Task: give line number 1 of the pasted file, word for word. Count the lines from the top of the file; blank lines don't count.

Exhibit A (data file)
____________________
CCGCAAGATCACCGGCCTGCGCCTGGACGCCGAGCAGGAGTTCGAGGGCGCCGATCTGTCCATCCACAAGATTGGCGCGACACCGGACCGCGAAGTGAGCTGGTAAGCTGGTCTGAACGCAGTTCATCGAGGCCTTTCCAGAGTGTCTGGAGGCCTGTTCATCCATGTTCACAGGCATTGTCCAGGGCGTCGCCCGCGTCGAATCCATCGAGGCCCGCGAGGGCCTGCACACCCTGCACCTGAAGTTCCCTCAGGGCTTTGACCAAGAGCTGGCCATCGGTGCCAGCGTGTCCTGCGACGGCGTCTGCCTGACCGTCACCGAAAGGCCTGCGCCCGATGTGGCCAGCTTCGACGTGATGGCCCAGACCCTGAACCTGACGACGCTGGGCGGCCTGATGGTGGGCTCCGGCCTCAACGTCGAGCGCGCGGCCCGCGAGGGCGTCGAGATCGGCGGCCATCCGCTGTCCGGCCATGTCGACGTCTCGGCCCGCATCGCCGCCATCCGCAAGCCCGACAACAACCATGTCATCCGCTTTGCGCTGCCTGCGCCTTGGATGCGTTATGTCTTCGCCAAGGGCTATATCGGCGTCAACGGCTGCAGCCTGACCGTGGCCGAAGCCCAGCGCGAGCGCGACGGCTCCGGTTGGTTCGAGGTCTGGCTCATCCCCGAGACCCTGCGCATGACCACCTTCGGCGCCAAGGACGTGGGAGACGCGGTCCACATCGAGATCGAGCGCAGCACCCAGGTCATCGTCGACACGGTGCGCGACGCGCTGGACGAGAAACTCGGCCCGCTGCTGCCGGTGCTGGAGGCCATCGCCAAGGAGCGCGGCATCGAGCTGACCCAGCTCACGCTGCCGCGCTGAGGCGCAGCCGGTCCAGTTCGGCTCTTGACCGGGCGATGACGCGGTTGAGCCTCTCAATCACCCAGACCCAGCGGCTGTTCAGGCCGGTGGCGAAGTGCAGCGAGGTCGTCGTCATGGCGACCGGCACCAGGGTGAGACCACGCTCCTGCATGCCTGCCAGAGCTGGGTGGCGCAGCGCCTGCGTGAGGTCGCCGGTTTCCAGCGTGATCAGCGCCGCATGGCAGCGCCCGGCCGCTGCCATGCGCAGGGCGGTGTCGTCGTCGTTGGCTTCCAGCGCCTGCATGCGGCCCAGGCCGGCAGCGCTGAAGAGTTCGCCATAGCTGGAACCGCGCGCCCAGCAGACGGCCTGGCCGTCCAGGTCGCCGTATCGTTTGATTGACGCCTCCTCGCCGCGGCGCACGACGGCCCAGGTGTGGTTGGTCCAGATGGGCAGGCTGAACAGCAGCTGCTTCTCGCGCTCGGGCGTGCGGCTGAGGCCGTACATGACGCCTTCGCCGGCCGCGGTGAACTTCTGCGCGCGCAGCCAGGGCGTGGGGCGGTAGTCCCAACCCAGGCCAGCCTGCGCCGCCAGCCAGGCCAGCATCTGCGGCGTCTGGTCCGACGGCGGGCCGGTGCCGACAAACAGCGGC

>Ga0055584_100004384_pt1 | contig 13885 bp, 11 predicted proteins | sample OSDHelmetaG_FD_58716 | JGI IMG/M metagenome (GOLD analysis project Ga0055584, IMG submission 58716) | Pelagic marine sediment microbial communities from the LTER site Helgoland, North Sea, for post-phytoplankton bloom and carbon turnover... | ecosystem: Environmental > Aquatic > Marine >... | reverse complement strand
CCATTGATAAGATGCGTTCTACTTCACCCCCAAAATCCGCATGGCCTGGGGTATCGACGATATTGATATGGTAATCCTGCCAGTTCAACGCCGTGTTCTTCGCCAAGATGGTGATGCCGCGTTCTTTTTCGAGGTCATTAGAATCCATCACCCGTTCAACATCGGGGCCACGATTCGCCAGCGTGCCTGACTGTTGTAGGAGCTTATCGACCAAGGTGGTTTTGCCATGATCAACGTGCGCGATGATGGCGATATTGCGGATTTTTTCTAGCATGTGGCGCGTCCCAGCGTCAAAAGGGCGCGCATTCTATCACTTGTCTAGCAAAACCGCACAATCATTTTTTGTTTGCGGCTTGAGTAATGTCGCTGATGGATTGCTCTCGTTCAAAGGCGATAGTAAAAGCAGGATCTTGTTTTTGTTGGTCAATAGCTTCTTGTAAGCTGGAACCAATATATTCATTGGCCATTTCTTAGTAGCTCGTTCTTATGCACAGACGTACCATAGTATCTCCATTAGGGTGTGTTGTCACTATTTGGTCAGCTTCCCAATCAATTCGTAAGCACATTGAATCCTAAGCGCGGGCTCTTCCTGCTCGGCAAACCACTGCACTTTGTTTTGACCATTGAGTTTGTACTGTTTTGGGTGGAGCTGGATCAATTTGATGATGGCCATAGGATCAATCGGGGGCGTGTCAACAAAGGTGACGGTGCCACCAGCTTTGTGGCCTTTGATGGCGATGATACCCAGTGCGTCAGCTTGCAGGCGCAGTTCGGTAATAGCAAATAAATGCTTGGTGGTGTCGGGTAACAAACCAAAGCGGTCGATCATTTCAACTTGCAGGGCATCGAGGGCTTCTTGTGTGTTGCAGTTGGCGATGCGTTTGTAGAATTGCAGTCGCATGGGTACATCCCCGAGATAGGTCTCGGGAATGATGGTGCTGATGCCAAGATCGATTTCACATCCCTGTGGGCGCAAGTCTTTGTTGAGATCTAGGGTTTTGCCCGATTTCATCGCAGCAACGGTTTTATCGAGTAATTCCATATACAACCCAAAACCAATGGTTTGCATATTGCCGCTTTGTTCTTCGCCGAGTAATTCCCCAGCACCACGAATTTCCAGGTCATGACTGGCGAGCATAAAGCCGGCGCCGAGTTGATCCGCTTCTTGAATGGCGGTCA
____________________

CCGCAAGATCACCGGCCTGCGCCTGGACGCCGAGCAGGAGTTCGAGGGCGCCGATCTGTCCATCCACAAGATTGGCGCGACACCGGACCGCGAAGTGAGCTGGTAAGCTGGTCTGAACGCAGTTCATCGAGGCCTTTCCAGAGTGTCTGGAGGCCTGTTCATCCATGTTCACAGGCATTGTCCAGGGCGTCGCCCGCGTCGAATCCATCGAGGCCCGCGAGGGCCTGCACACCCTGCACCTGAAGTTCCCTCAGGGCTTTGACCAAGAGCTGGCCATCGGTGCCAGCGTGTCCTGCGACGGCGTCTGCCTGACCGTCACCGAAAGGCCTGCGCCCGATGTGGCCAGCTTCGACGTGATGGCCCAGACCCTGAACCTGACGACGCTGGGCGGCCTGATGGTGGGCTCCGGCCTCAACGTCGAGCGCGCGGCCCGCGAGGGCGTCGAGATCGGCGGCCATCCGCTGTCCGGCCATGTCGACGTCTCGGCCCGCATCGCCGCCATCCGCAAGCCCGACAACAACCATGTCATCCGCTTTGCGCTGCCTGCGCCTTGGATGCGTTATGTCTTCGCCAAGGGCTATATCGGCGTCAACGGCTGCAGCCTGACCGTGGCCGAAGCCCAGCGCGAGCGCGACGGCTCCGGTTGGTTCGAGGTCTGGCTCATCCCCGAGACCCTGCGCATGACCACCTTCGGCGCCAAGGACGTGGGAGACGCGGTCCACATCGAGATCGAGCGCAGCACCCAGGTCATCGTCGACACGGTGCGCGACGCGCTGGACGAGAAACTCGGCCCGCTGCTGCCGGTGCTGGAGGCCATCGCCAAGGAGCGCGGCATCGAGCTGACCCAGCTCACGCTGCCGCGCTGAGGCGCAGCCGGTCCAGTTCGGCTCTTGACCGGGCGATGACGCGGTTGAGCCTCTCAATCACCCAGACCCAGCGGCTGTTCAGGCCGGTGGCGAAGTGCAGCGAGGTCGTCGTCATGGCGACCGGCACCAGGGTGAGACCACGCTCCTGCATGCCTGCCAGAGCTGGGTGGCGCAGCGCCTGCGTGAGGTCGCCGGTTTCCAGCGTGATCAGCGCCGCATGGCAGCGCCCGGCCGCTGCCATGCGCAGGGCGGTGTCGTCGTCGTTGGCTTCCAGCGCCTGCATGCGGCCCAGGCCGGCAGCGCTGAAGAGTTCGCCATAGCTGGAACCGCGCGCCCAGCAGACGGCCTGGCCGTCCAGGTCGCCGTATCGTTTGATTGACGCCTCCTCGCCGCGGCGCACGACGGCCCAGGTGTGGTTGGTCCAGATGGGCAGGCTGAACAGCAGCTGCTTCTCGCGCTCGGGCGTGCGGCTGAGGCCGTACATGACGCCTTCGCCGGCCGCGGTGAACTTCTGCGCGCGCAGCCAGGGCGTGGGGCGGTAGTCCCAACCCAGGCCAGCCTGCGCCGCCAGCCAGGCCAGCATCTGCGGCGTCTGGTCCGACGGCGGGCCGGTGCCGACAAACAGCGGC